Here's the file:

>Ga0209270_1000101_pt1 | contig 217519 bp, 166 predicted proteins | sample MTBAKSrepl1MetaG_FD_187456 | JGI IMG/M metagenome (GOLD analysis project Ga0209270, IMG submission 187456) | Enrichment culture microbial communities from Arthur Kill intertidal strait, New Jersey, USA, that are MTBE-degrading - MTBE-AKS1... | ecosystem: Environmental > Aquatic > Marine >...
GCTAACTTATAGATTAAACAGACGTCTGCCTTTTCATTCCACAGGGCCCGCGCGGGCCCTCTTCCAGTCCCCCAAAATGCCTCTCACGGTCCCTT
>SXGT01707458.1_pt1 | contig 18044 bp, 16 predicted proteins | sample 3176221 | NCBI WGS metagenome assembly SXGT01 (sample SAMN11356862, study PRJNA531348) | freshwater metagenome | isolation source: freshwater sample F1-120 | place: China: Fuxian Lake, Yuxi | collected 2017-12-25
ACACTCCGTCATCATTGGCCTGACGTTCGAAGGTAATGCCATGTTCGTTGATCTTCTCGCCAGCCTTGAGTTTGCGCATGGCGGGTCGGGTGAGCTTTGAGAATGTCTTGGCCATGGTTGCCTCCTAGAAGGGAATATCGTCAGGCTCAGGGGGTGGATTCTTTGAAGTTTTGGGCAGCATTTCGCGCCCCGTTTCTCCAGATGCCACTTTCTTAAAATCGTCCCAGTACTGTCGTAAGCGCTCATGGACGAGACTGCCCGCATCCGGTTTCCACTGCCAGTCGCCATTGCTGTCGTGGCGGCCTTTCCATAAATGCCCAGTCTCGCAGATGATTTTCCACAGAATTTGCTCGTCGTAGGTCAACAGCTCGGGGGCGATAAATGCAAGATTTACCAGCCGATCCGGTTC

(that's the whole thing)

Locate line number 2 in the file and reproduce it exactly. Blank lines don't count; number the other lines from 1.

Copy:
GCTAACTTATAGATTAAACAGACGTCTGCCTTTTCATTCCACAGGGCCCGCGCGGGCCCTCTTCCAGTCCCCCAAAATGCCTCTCACGGTCCCTT